When seeking coverage for 50 West, a luxury residential condominium building in Lower Manhattan, Time Equities received a quote upward of $3M, Sotnikoff said. Because NFIP only recognizes floodproofing efforts for commercial developments, 50 West’s geographical risks — right on the edge of Lower Manhattan, roughly 1,000 feet from the Hudson River — contributed to the high cost of coverage.

“We floodproofed the building to one foot above the base flood elevation, all of the machinery, all of the electrical, is very high up in the building,” Sotnikoff said. “So we went out to the private flood insurance market, and we hoped to find one or two carriers out there who might be willing to take a closer look at the building and give us some credit for all the work that was done to make the building resilient from the get-go.”

Time Equities managed to find coverage for $250K, Sotnikoff said, but last year, their insurance carrier told them they could only cover $20M of coverage as opposed to the $51M that 50 West needed to find in order to placate its lenders. 

“We had to find other carriers who would be willing to provide layers of insurance above that $20M,” Sotnikoff said. “We managed to build two layers on top of that primary $20M to get to the amount that we needed, but the pricing was up considerably. We paid, I don't remember the exact numbers, but I'm gonna ballpark 30% to 40% [more].”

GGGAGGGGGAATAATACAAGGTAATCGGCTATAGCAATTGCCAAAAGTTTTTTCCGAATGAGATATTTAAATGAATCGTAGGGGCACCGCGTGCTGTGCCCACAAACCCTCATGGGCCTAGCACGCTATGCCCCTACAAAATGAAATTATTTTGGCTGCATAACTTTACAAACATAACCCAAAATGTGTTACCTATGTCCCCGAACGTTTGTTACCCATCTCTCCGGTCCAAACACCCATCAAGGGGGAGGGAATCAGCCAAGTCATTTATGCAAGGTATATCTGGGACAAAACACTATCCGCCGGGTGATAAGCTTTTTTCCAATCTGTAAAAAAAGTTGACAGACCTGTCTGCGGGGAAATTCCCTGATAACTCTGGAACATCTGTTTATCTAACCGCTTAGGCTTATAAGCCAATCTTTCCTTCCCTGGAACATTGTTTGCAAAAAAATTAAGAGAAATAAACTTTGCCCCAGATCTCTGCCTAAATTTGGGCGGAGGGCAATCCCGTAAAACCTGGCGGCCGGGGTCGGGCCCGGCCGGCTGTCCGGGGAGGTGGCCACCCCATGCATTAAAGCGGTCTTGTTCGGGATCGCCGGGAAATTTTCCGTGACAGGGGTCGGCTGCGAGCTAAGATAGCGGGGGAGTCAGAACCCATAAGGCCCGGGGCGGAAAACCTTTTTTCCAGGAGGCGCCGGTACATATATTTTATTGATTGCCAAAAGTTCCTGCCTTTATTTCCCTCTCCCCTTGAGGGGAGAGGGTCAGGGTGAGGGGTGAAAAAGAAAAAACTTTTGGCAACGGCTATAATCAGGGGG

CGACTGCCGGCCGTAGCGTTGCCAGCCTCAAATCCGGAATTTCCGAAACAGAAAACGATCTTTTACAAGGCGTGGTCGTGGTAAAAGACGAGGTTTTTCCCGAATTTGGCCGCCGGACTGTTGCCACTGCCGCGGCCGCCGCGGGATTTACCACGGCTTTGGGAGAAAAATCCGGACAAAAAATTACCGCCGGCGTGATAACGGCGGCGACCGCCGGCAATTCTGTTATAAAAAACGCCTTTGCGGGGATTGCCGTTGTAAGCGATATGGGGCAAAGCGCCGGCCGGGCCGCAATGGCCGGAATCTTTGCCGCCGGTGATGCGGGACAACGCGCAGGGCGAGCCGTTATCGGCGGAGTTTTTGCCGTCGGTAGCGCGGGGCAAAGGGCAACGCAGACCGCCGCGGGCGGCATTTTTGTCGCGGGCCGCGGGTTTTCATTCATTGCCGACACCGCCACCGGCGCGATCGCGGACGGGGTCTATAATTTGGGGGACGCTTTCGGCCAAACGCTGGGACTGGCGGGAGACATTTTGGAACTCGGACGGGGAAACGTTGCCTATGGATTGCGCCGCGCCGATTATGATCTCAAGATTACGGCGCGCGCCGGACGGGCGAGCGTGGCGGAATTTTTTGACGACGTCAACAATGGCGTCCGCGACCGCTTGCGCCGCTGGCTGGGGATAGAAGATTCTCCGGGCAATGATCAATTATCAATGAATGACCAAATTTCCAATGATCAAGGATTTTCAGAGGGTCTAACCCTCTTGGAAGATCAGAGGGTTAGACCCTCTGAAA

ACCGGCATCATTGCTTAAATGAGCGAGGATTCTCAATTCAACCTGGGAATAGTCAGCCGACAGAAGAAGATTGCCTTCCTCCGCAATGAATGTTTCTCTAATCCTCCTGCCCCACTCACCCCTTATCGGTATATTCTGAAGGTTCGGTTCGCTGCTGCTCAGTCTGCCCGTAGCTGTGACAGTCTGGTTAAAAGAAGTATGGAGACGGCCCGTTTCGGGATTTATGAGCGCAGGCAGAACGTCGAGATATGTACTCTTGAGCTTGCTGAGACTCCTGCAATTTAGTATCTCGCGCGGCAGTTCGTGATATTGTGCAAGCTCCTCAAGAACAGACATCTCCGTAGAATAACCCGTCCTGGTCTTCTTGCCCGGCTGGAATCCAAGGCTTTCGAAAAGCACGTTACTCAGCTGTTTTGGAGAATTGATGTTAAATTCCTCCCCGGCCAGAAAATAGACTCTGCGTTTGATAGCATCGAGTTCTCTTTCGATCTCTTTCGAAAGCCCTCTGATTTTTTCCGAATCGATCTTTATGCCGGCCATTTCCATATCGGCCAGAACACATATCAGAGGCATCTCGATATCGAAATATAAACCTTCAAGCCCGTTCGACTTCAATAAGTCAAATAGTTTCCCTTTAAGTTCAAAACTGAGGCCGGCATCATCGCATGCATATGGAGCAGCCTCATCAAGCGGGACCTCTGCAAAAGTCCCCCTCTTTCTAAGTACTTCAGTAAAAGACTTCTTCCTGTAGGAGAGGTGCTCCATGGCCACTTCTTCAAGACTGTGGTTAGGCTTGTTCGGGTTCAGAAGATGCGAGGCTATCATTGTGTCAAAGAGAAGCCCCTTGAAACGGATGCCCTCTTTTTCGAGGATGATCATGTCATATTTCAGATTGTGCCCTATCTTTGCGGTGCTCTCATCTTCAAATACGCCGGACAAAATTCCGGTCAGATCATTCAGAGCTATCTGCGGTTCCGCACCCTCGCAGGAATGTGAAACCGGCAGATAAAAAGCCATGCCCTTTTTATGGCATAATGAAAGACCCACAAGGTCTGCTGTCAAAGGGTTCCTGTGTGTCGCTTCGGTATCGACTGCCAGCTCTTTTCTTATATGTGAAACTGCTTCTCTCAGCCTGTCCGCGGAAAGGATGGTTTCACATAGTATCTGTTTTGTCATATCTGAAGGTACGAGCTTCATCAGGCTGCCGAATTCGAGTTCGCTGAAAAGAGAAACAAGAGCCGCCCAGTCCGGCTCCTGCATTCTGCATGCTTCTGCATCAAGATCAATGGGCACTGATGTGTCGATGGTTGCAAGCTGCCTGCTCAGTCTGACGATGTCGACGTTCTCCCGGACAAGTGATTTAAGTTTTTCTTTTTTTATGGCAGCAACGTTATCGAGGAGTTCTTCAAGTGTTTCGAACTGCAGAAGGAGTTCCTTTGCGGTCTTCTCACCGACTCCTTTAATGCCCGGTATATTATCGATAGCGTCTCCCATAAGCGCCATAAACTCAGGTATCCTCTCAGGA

Those increases are the first warning signs of an insurance market that sees a troubled future, Schoeman said.

“First, you see the insurance companies raising their insurance rates. When the rates are rising by 20%, 30%, 40%, that sends a market signal, which is to say, ‘This is a riskier deal,’” Schoeman said. “And then what you start seeing is, it just becomes untenable to continue to do business in that jurisdiction. So you start to see insurance companies pulling out.”

Insurers aren’t leaving the NYC market yet, Dodge said, but they are already fleeing some high-risk areas. Multiple insurers have already stopped offering coverage for homeowners in Louisiana and Florida, leaving thousands of property owners without coverage.

Some insurers still operating in those markets are going bankrupt: By June this year, four providers had declared bankruptcy in Florida.

Time Equities’ difficulties could also foretell difficulties for other developers focused on resilient buildings.

Lendlease, which is developing One Java Street in Brooklyn to feature a living shoreline that will absorb water and break up waves — thereby meaning less water from surges is able to get into the building — is unsure what future insurance bills will look like for the project.

“We have very strong relationships with our insurance partners, but we imagine that this is going to be an evolving conversation,” Lendlease Head of ESG Sara Neff said.